When our daughter was 7, we were on a family hiking vacation at Wintergreen Resort. For most days, the children were at day camp, but one day we took Emily with us. This hike was steep, had many rocks, and led to a beautiful peak with a breathtaking view. When we reached the top, Emily exclaimed, “I did it!” She was so excited to have accomplished her most strenuous hike with a magnificent view that only the hikers could see. This experience led to a running routine in middle school and more challenging hikes at Yosemite National Park, where Emily was so in shape and confident that she quickly hiked past us and came back to challenge herself.
Success Leads to Self Confidence
People who challenge themselves will receive the best rewards and confidence in life. Most importantly, young people need to find a sport or hobby that they are passional about or at least enjoy spending their free time doing, where they can practice and grow, breeding confidence. During the rare times that parents tell me they are planning to suspend a beloved sport or extra-curricular activity to allow more time for studying, I discourage this. Children who excel and are confident with their own interests also do better in school, despite having less time available to study. When my daughter was in track and cross country, those students outperformed their counterparts academically, despite getting home at 6:30 each night and having to wake up early the next morning. When students are successful anywhere in their lives, they know they can be successful in other areas as well.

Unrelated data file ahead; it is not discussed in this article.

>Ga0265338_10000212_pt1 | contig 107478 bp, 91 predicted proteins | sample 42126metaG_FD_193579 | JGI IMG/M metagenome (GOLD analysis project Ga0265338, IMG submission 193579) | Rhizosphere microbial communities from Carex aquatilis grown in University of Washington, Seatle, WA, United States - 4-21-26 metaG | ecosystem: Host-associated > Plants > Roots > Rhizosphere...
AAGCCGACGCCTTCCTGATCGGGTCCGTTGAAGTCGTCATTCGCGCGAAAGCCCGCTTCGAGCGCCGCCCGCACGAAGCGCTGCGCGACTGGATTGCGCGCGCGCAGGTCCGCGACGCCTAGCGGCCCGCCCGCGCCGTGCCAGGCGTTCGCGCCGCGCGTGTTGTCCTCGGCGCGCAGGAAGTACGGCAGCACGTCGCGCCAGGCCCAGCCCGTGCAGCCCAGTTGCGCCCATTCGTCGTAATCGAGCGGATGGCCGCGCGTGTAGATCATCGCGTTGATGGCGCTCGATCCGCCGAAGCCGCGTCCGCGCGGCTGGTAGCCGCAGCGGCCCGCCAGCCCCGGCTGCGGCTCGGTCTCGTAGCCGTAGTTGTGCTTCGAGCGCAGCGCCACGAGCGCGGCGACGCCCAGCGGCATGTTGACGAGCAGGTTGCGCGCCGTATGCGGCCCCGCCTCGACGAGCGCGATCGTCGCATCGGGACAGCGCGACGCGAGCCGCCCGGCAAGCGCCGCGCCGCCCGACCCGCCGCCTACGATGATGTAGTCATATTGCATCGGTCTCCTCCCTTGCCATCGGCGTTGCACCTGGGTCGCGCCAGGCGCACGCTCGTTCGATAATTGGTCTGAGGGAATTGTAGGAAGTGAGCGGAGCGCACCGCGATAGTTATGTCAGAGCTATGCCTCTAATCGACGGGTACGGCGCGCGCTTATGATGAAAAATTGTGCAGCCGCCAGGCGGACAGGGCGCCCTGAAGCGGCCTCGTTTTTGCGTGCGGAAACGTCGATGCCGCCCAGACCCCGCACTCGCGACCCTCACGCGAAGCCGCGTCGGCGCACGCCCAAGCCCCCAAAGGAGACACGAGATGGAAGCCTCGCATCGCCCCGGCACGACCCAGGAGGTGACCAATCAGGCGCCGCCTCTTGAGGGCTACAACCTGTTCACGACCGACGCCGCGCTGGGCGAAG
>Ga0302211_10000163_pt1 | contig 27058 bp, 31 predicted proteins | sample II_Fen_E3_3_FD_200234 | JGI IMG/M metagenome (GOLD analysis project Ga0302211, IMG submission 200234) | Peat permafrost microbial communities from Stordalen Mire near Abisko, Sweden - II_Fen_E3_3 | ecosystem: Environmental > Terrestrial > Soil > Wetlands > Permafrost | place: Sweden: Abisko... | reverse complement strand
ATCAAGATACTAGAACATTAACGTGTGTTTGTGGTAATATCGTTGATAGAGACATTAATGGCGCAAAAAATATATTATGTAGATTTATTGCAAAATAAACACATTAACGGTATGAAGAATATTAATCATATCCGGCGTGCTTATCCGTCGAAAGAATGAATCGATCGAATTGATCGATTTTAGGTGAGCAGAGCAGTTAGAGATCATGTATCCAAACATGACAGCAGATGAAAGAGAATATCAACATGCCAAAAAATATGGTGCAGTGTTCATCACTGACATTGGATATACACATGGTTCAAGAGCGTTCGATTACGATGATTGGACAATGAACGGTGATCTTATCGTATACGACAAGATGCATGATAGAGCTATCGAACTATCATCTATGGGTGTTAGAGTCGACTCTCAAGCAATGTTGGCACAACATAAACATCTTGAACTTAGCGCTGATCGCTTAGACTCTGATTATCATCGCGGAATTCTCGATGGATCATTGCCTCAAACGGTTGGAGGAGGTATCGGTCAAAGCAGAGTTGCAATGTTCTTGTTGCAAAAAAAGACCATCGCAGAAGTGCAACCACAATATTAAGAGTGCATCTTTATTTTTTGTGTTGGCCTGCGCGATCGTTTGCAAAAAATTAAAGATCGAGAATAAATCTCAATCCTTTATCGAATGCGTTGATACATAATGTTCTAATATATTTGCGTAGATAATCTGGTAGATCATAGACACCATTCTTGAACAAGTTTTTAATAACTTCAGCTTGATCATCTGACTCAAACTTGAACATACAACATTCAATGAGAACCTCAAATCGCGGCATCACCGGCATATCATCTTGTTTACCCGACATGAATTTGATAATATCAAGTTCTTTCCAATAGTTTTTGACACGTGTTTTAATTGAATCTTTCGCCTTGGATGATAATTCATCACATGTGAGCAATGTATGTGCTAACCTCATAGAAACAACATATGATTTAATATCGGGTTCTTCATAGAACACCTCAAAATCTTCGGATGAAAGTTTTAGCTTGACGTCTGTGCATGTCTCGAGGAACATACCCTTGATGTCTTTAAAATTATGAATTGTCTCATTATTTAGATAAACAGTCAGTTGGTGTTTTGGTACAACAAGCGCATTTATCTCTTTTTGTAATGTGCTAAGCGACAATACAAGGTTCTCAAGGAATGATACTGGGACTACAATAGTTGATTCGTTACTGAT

Just as success in activities of choice is correlated with success in school, success in some academic subjects can lead to success in others. We need to help students buy into the growth mindset. No matter where we are, we can always improve because our brains are malleable. “You are a great artist and reader, and you have the capacity to improve in math, too.”
Let’s say Jason is on level with reading and writing but has a mental block about math. He dreads it and sees math homework and tests at torture. Here are some strategies to change this trajectory. Jason:” I hate long division. And now they want us to do it with decimals. My decimals always end up in the wrong place.” Break things down with the easiest possible problem. Talk about whether you would rather have 40 cents or $4.00 or $40.00 or .4 cents. Teach each concept with the easiest possible numbers until the student really gets it. Then celebrate. Yes, you can do math! Long division can also be approached with the easiest possible numbers. If 32/4 = 8, what is 320/4 and 320/40? Math can be taught in incremental steps that anyone can learn and be successful. You can bring in other successes, too: “You are a successful runner, and now you are successful with dividing fractions. Way to go!”
The same holds true with reading. When I was a child, I was an avid reader, but only of fiction books. Non-fiction books were so full of facts that they made my brain swim. My solution was to do reports using books below my reading level. Then I could concentrate on the subject matter without having to learn more vocabulary words than I could manage. Reading a book with too many difficult words and concepts will not be fun and will be discouraging. I recommend finding a topic that interests your child and checking out an easy book about it from the library. Reading this book will be fun and informative with nice pictures. Your child can progress to more challenging books in increments. The goal is to feel successful, learn, and be ready for the next challenge.
In summary, we all can be successful in various pursuits. To be successful students, we need to bring in achievements and self confidence from other areas to the areas we find more challenging. Then we need to break down challenging tasks into easy steps and celebrate each success before moving on to harder concepts.
By Cheryl Gedzelman, President, Tutoring For Success